Swimsuit Season is Over!

Yes! Swimsuit season is over in central Texas! OK, I know my friends up north will question that, and yes, my friends in Texas will still be swimming in heated pools for weeks to come, but essentially, swimsuit season has ended. And it couldn’t come soon enough for me.

Oh, it’s not that I don’t like the pool – I actually enjoy the feeling of being really hot and then plunging into the deep end while the cool shock of the water rushes over every inch of my body. What I don’t enjoy, and never have, is the walk to the edge of the pool in my swimsuit.

The truth is, as much as I don’t relish the vision of the hairy man with the beer belly in the speedo walking around the waterpark (and why is it that he is everywhere?) I do envy him! I envy his complete self-unawareness, that he does not seem to care what other people think, and that he is enjoying life to the fullest.

Sometimes I am a bit too self-aware, too worried about what others think, and therefore, I hold back. The worst case is when I hold back from sharing the gospel or talking about the things of God – which has nothing to do with swimsuits, but everything to do with exposure.

Perhaps if I, and those of you who are in the pool of self-focus with me, had a right view of ourselves, a good mirror that honestly reflects who we are, would we be less afraid of revealing our heart, of exposing our true selves, of exposing our faith? Would we be less concerned with what others say?

In other words, if we, as God tells us, could actually be honest in our evaluation of ourselves, measuring ourselves by the faith God has given us (Romans 12:3) could we live more boldly and abundantly? Probably, so why don’t we?

We think we are less than we are when we measure ourselves against worldly markers and come up lacking. We aren’t as pretty, smart, wise, tall, thin, personable, or wealthy, as everyone else, oh, and our children are struggling and don’t forget, we look really bad in a swimsuit. But isn’t that humility? And isn’t humility good?

Humility isn’t thinking less of ourselves, it is thinking of ourselves less. Thinking less of ourselves all the time is not humility, it is pride.

False pride is when we think we are less than we are so that others will tell us we are better than we are. You know, “Oh, I couldn’t possibly ___________ (you fill in the blank)” just to hear, “Oh, but you could, you’re wonderful!”  That’s false pride. Imagine if they replied, “Yep, you couldn’t possibly…” How horribly that would hurt our ego! Our pride.

We think we are better than we are when we measure ourselves by our swimsuit size, our height, hair color, weight, or whatever measuring stick we use (number of friends, house size, car, children’s grades, income, education, zip code, etc., etc.), and we always come up on top. When external things prompt us to think that we are more than we are, we are full of pride.

And then, sometimes, we think we are unworthy because of the hidden things that we are afraid to expose. The hurts, sins, errors, failings and short-comings of our pasts that wrap us up in guilt and shame. So, we try to hide in the deep water of “I’m OK”, when in fact we’re drowning in loneliness. We need an honest self-evaluation.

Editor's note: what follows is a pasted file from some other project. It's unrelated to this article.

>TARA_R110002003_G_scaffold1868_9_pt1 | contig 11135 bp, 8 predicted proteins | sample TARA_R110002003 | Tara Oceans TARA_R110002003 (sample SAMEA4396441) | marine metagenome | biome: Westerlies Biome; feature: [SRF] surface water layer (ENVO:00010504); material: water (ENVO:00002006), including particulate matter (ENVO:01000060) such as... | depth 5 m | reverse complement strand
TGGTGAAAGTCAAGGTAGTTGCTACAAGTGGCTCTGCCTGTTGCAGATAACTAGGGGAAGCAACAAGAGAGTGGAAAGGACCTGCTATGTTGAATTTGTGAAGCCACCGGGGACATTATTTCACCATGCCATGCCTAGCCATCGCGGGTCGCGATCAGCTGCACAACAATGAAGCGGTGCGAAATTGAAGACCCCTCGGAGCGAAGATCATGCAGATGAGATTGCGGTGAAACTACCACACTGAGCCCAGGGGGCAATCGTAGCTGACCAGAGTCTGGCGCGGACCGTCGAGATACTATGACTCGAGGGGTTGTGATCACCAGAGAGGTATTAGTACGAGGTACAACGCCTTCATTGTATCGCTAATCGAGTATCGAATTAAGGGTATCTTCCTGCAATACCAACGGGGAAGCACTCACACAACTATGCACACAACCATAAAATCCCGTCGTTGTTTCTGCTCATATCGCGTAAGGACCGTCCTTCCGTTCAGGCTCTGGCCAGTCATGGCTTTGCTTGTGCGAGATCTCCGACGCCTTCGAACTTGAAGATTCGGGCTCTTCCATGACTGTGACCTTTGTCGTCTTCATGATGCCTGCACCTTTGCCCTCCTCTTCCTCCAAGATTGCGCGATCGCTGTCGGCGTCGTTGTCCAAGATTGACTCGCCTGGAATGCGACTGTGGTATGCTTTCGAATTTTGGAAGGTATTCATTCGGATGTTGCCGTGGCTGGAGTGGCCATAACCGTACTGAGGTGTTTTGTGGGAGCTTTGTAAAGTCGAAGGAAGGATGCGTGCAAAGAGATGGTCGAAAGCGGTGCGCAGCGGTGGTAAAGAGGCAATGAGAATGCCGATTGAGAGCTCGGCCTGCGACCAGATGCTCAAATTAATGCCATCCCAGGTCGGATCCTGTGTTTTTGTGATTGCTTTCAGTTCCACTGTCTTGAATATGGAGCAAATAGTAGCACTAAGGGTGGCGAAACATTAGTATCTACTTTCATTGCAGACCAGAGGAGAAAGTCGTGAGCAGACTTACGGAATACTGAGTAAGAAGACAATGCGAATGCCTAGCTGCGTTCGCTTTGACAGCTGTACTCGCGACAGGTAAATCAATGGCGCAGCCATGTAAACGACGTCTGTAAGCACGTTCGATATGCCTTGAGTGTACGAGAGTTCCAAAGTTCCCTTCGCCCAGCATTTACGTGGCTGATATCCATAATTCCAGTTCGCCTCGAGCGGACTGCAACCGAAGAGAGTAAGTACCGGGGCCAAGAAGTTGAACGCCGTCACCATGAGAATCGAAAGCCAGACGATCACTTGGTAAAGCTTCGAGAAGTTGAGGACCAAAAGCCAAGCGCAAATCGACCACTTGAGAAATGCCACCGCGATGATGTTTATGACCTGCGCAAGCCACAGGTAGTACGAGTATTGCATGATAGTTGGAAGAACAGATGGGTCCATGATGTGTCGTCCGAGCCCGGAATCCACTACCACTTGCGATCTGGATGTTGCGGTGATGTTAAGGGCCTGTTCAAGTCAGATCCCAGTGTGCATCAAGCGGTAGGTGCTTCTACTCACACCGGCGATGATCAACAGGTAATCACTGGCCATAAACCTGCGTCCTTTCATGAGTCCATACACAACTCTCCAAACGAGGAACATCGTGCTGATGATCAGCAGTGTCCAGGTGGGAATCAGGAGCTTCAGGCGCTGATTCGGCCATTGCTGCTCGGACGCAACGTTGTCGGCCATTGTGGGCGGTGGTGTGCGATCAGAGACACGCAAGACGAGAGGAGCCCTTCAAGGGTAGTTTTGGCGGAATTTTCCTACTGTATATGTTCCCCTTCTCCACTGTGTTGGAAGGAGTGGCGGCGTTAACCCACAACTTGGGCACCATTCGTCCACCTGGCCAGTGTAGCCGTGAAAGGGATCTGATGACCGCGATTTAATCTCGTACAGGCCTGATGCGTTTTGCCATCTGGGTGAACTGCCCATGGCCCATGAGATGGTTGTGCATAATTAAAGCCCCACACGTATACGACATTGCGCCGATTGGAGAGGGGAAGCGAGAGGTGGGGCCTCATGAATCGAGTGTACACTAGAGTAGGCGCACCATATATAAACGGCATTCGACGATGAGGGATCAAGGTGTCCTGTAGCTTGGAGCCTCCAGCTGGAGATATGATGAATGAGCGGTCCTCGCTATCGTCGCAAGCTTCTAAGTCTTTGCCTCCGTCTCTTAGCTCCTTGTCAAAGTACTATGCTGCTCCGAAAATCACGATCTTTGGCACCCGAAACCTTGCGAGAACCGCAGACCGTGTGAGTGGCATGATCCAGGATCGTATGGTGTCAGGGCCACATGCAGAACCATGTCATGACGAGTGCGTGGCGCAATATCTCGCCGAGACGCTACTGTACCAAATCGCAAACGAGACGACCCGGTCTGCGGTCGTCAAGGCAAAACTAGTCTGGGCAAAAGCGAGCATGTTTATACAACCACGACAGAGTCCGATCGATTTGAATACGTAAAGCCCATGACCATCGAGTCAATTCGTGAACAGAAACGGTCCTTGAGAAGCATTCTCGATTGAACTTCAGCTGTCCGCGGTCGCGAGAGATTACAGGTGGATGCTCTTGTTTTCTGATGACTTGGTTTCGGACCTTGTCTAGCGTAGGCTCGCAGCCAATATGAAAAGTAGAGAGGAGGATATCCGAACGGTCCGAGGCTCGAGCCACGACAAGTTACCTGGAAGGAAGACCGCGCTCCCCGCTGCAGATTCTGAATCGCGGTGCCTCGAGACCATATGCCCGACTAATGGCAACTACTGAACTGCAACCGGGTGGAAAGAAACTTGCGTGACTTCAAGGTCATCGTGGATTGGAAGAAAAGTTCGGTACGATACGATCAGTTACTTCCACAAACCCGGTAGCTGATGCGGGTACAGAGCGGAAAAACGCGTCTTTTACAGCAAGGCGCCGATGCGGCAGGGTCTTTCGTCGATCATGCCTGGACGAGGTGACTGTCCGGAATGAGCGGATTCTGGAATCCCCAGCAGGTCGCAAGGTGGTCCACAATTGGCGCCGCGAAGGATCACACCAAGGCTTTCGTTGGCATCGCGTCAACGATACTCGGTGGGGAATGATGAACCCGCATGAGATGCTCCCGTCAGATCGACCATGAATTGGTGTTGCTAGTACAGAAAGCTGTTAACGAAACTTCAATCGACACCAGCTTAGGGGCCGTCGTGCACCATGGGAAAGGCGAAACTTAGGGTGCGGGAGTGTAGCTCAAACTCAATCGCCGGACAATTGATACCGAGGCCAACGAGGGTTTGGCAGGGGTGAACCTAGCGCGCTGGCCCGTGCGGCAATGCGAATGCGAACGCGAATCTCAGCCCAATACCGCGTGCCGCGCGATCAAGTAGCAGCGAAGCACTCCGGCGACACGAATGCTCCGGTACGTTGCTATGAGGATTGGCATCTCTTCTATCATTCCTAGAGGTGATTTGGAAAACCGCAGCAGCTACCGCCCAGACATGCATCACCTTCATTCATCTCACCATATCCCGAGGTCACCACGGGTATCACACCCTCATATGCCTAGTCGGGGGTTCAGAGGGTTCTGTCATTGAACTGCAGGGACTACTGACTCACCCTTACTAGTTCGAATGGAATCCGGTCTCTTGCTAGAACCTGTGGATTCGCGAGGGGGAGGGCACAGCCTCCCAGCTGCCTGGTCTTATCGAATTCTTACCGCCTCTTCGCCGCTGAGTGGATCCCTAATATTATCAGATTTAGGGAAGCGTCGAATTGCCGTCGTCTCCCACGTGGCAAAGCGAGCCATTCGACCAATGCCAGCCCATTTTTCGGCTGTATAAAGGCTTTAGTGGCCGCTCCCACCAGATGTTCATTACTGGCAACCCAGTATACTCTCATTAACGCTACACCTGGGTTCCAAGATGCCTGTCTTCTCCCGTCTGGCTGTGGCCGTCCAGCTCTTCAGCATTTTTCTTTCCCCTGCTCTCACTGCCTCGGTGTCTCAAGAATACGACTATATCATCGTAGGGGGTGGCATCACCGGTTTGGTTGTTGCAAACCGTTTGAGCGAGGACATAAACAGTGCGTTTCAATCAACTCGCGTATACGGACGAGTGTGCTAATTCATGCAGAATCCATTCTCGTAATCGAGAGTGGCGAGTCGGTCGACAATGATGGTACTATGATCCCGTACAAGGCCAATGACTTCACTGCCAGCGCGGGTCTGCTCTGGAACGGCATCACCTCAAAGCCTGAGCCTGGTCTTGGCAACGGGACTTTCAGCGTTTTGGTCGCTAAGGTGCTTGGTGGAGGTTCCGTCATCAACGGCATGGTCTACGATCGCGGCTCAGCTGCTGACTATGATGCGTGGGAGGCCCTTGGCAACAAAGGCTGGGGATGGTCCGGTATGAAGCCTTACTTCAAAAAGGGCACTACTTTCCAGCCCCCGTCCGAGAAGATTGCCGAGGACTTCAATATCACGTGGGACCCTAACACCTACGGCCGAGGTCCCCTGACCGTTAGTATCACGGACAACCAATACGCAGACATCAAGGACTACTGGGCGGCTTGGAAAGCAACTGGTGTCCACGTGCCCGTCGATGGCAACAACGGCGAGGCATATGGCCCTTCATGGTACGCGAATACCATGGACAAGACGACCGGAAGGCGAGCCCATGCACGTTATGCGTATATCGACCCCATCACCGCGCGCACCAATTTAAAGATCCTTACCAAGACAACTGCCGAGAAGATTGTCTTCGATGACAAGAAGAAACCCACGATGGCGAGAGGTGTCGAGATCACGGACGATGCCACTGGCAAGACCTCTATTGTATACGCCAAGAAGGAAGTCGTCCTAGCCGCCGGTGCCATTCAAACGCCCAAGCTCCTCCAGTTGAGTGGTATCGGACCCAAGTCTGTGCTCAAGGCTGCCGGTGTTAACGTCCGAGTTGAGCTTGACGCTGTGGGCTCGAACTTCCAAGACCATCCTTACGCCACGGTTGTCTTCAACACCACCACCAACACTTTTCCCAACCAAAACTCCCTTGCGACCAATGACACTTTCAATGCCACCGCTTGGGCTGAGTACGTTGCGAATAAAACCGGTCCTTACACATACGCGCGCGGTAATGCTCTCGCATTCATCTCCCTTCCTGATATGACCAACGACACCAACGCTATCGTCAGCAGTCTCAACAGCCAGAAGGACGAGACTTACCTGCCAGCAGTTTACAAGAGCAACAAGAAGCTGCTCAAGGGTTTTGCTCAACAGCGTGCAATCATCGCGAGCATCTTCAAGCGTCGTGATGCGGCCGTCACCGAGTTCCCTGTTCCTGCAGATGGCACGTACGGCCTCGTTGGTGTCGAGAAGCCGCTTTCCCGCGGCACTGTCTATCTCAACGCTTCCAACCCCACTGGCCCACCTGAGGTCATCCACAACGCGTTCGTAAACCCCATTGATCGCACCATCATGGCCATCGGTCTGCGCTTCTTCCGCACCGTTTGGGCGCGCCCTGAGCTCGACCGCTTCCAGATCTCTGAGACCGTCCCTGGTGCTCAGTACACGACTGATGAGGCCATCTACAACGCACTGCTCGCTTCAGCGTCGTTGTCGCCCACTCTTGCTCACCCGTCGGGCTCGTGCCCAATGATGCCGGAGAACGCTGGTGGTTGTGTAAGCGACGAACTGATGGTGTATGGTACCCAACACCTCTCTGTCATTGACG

The truth is, God wants us to see ourselves through the light of the Son, to honestly evaluate ourselves and to measure ourselves by the faith he has given us.

How do we evaluate ourselves honestly? We must know who we are: Christians are children of God, made in his image and filled with his Spirit. To think less of ourselves insults the God who made us and who lives in us. We are to care more about what God thinks of us, than what others think.

As my husband often says, if we realize how little other people think about us, we wouldn’t care so much about what they think. God thinks of us all day long.

How do we measure ourselves by faith? By recognizing that the foundation, or basis, of our self-worth isn’t in how good, or how bad, we look in a swimsuit, or in anything else we fear exposing – it is in knowing that we have been redeemed not with perishable things such as silver or gold but by the precious blood of Christ (1 Peter 1:18-21). We are part of the body of Christ. We have a unique place, with unique inherent gifts and unique spiritual gifts that we are to exercise for the glory of God as we serve his people.

It is our privilege, whatever we do to work at it with all our heart as working for the Lord, not for men, since we know that we will receive an inheritance from the Lord as a reward (Colossians 3:23-24). There is no place for pride or false humility; there is no place for overly critical self-awareness or paralyzing worry about what others think. Ther is no place for shame and guilt — Jesus died to remove all it.

We are children of God with every privilege that status holds. We don’t have to fear exposure because we belong to God who knows and sees everything.

Do you wear your faith like a swimsuit? Are you hesitant to step out in faith because you are afraid of what others are thinking? Are you so critically self-aware that you are afraid to use the gifts God has given you?

In Christ you have access to the boldness, courage, and fortitude that are required to put on your faith and confidently walk wherever God is calling you to walk. Apart from God, you can do nothing (John 15:5), however, you can do all things through Christ who strengthens you (Philippians 4:13.


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